I've been so hesitant to review this book. The reason being that I absolutely adored it from cover to cover. I loved it like I so infrequently love a book. And I wanted to be able to do this book justice. I usually enjoy most of what I read, but not at this level. What Eowyn Ivey has written is a thing that goes deeper. That has multiple layers to the story, that's entrenched in folk lore and in family, in grief and in loss and in love. And the reader experiences all of that beauty first hand.
The Snow Child tells the story of Mabel and Jack who have come to live in Alaska to find a new way of life in the early twentieth century. It is a hard life, a life that demands a lot of work. Plowing fields and farming one's own food, hunting game, making one's own clothing and food, living off the grid, this is a life of self sufficiency. The one thing Mabel and Jack have always wanted was a child, yet Mabel has been unable to have children. It is an unspoken strain on their marriage, the grief that goes along with this.
It's obvious that the two share a deep love for one another, but it's also obvious to the reader that there is a strain on the marriage and that running away to Alaska is not a fix all. One night, after a beautiful exchange between the two, they create a snowman after the first snowfall of the season. The snowman quickly becomes a snow girl and they realize that they are making the child they never had. When the next morning arrives, the snow child is gone, but both Mabel and Jack catch a glimpse of a young girl running through the woods throughout their home.
The young girl is known as Faina and her story is an interesting one that I'll leave you to learn for yourself. But the story that she introduces to us is a whole mess of emotions. Can she be the daughter that Jack and Mabel always wanted? Will she ever be able to fit in with the other town citizens? Can she fill the void that's been empty for so long in their marriage?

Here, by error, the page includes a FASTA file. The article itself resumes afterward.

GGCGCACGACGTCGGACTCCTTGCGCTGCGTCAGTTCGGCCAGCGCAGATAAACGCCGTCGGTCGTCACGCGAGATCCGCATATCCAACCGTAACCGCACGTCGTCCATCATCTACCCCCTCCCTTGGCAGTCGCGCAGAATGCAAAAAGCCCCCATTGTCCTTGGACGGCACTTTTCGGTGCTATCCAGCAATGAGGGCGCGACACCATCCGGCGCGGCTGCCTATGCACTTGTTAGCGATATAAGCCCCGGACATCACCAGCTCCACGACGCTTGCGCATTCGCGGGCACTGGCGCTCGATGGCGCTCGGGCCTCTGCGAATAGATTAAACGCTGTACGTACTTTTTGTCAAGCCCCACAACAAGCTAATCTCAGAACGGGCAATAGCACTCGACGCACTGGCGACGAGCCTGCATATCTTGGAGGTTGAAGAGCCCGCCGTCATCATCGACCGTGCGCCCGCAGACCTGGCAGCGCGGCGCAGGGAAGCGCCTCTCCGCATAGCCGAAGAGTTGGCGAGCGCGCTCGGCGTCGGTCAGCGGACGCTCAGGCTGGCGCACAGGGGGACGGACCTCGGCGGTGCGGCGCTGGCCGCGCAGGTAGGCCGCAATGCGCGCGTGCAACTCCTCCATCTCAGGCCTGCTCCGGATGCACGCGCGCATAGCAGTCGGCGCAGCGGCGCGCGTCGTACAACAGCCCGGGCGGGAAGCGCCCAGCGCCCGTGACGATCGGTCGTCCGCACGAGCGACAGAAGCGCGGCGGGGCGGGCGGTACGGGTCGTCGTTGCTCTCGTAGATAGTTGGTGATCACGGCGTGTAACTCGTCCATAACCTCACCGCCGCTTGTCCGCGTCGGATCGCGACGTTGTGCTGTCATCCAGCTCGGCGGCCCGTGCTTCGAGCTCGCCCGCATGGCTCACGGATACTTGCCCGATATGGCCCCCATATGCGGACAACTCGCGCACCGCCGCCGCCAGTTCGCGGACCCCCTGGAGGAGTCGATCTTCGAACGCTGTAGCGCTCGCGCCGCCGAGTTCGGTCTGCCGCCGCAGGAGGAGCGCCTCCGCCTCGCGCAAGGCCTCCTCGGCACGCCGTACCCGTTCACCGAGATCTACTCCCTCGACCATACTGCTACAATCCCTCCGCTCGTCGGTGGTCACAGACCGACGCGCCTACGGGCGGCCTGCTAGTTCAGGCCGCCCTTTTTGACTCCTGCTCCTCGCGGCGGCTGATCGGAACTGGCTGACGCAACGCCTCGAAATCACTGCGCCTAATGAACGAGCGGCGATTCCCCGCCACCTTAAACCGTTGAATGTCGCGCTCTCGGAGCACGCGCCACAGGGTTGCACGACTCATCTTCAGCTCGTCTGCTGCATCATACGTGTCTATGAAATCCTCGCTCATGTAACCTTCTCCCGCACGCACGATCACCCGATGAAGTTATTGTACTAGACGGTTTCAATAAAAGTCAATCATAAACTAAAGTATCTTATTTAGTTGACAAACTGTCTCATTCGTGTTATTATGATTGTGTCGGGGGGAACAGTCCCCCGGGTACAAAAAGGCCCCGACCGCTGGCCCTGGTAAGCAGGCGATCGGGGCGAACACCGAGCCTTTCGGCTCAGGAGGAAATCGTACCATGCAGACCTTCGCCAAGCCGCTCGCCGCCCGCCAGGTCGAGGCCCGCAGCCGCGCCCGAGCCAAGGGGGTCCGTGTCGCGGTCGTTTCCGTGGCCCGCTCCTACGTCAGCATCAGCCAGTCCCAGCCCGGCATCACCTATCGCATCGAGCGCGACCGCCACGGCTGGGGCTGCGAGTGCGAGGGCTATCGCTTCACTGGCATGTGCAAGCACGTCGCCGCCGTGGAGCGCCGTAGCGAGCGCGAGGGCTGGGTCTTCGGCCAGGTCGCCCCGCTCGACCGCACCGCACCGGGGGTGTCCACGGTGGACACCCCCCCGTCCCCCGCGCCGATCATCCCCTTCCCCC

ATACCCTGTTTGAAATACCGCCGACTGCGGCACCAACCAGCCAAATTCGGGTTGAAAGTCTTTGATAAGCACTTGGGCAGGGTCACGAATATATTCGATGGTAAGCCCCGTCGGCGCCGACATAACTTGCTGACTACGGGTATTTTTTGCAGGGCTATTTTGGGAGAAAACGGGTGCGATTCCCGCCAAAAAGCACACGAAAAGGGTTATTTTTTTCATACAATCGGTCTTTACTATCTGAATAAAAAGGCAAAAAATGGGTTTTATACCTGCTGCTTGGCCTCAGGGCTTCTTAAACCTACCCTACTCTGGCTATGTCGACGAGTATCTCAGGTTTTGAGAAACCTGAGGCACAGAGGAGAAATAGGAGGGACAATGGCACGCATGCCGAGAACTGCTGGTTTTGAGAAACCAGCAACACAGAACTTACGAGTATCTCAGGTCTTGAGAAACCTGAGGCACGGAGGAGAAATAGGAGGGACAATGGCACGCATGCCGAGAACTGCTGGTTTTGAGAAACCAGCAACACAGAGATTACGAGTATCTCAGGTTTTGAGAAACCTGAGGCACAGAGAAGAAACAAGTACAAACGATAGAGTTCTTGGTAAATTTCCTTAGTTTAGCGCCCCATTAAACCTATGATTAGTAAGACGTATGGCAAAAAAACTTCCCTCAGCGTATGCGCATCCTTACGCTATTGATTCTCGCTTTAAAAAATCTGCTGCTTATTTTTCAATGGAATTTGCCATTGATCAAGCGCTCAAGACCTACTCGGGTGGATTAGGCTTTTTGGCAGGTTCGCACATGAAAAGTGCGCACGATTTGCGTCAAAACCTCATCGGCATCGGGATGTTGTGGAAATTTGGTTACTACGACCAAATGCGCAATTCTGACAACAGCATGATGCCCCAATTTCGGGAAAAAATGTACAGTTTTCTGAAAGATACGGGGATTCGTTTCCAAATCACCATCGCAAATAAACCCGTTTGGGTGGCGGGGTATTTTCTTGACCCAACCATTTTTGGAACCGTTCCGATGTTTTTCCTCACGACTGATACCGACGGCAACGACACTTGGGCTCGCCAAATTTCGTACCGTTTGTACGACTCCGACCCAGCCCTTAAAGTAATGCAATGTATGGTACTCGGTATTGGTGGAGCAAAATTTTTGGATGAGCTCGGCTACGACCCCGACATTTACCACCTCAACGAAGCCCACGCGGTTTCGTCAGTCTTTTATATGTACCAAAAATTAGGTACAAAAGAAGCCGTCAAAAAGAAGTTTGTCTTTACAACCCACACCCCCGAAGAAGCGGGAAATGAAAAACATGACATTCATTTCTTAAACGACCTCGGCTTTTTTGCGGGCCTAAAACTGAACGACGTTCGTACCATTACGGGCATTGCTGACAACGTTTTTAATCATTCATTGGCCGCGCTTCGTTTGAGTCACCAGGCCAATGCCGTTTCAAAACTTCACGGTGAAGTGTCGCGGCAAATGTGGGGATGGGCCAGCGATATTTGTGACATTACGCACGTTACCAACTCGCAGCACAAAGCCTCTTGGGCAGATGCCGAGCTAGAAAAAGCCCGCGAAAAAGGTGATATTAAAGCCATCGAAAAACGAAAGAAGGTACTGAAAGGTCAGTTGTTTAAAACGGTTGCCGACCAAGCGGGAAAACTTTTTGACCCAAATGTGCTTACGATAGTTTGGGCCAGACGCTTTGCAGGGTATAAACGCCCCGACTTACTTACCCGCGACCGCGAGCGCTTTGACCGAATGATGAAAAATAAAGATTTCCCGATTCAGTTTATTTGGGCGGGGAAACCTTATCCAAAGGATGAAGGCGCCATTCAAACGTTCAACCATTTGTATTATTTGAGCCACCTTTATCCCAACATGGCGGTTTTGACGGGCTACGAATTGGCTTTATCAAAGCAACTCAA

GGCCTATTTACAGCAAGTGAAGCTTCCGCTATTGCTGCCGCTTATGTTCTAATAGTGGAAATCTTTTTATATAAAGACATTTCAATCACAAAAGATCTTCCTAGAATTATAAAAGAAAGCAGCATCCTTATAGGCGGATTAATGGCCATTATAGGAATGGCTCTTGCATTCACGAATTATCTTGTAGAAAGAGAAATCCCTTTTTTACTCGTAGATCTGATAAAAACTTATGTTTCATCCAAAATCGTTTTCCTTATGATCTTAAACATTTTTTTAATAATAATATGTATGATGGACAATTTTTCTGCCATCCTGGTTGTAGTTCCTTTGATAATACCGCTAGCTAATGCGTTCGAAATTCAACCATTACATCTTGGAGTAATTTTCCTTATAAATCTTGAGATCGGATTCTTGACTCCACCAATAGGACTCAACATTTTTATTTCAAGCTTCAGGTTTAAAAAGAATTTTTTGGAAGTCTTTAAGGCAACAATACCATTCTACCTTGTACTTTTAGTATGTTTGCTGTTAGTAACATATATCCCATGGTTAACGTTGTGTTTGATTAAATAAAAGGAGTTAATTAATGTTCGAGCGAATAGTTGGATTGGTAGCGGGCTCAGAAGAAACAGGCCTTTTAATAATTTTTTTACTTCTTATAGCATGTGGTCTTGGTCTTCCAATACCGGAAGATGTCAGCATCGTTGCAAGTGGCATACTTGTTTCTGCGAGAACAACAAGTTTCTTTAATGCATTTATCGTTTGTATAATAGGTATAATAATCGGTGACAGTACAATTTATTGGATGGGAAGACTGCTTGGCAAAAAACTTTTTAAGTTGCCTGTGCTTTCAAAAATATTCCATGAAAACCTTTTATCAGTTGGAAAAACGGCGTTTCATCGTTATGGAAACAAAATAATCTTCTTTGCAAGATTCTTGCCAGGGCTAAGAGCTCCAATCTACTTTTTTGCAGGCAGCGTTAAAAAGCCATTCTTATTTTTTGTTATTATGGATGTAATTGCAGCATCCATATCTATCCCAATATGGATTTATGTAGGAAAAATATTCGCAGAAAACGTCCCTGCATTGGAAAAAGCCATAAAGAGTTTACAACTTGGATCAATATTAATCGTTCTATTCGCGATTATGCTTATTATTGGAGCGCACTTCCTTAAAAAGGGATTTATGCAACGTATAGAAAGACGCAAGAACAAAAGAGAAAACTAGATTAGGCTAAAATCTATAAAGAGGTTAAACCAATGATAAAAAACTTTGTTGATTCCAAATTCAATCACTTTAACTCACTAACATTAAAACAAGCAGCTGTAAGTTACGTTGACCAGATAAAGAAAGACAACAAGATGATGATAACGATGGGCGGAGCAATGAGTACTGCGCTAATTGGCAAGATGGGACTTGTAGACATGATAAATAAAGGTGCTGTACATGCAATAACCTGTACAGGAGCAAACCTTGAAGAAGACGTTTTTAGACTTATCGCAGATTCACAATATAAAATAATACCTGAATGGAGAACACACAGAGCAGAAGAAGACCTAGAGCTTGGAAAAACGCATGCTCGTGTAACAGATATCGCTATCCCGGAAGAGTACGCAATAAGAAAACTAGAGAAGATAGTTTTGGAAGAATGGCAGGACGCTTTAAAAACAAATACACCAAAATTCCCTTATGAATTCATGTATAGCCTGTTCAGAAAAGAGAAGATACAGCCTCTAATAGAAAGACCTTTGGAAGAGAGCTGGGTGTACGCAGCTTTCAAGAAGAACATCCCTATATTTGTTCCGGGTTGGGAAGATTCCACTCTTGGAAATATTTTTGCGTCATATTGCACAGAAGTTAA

This is an absolutely beautiful story beyond what I can describe. The whole book has the feeling of winter if that makes any sense at all. The feeling of cold and melancholy and grey skies, but it's peppered with the warmth of coming into a heated cabin and sitting before a hot meal. Jack and Mabel are both flawed, but beautiful characters in their own and by the end of the book, my eyes were flooded with tears for the both of them as I felt that I knew them both like family.
The writing in this story just blew me away. Some of the descriptions will take your breath away. Some will leave you crying. Some will leave you holding your breath just from the beauty of her capturing a moment so very well. I'll leave you with a beautiful moment of Jack and Mabel sharing a bit of happiness in a bleak situation:
Mabel was at the window again. The snow fell faster and thicker. As she watched, Jack walked out of the barn carrying a lantern, and the snow eddied around him in the circle of light. He turned his head, as if he had sensed her eyes on him, and the two of them looked at each other across the distance, each in their pocket of light, snow like a falling veil between them. Mabel couldn't remember the last time they had so deliberately gazed at each other, and the moment was like the snow, slow and drifting.
When she first fell in love with Jack, she had dreamed she could fly, that on a warm, inky black night she had pushed off the grease with her bare feet to float among the leafy treetops and stars in her nightgown. The sensation had returned.